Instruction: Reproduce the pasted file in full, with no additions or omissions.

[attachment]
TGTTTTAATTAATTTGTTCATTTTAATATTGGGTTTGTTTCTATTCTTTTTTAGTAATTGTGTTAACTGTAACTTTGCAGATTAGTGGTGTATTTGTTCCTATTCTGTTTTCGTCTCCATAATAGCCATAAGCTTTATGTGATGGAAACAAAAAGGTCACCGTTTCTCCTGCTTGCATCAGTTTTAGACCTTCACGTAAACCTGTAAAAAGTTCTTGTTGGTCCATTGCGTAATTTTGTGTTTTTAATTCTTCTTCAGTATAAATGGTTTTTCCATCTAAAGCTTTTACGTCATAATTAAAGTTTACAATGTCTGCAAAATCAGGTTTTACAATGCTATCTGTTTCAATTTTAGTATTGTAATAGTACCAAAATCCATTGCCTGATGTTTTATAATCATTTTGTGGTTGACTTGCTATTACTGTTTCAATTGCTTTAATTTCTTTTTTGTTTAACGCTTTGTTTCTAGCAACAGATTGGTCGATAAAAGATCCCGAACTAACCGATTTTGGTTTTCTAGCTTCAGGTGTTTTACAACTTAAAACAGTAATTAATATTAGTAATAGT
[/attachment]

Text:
TGTTTTAATTAATTTGTTCATTTTAATATTGGGTTTGTTTCTATTCTTTTTTAGTAATTGTGTTAACTGTAACTTTGCAGATTAGTGGTGTATTTGTTCCTATTCTGTTTTCGTCTCCATAATAGCCATAAGCTTTATGTGATGGAAACAAAAAGGTCACCGTTTCTCCTGCTTGCATCAGTTTTAGACCTTCACGTAAACCTGTAAAAAGTTCTTGTTGGTCCATTGCGTAATTTTGTGTTTTTAATTCTTCTTCAGTATAAATGGTTTTTCCATCTAAAGCTTTTACGTCATAATTAAAGTTTACAATGTCTGCAAAATCAGGTTTTACAATGCTATCTGTTTCAATTTTAGTATTGTAATAGTACCAAAATCCATTGCCTGATGTTTTATAATCATTTTGTGGTTGACTTGCTATTACTGTTTCAATTGCTTTAATTTCTTTTTTGTTTAACGCTTTGTTTCTAGCAACAGATTGGTCGATAAAAGATCCCGAACTAACCGATTTTGGTTTTCTAGCTTCAGGTGTTTTACAACTTAAAACAGTAATTAATATTAGTAATAGT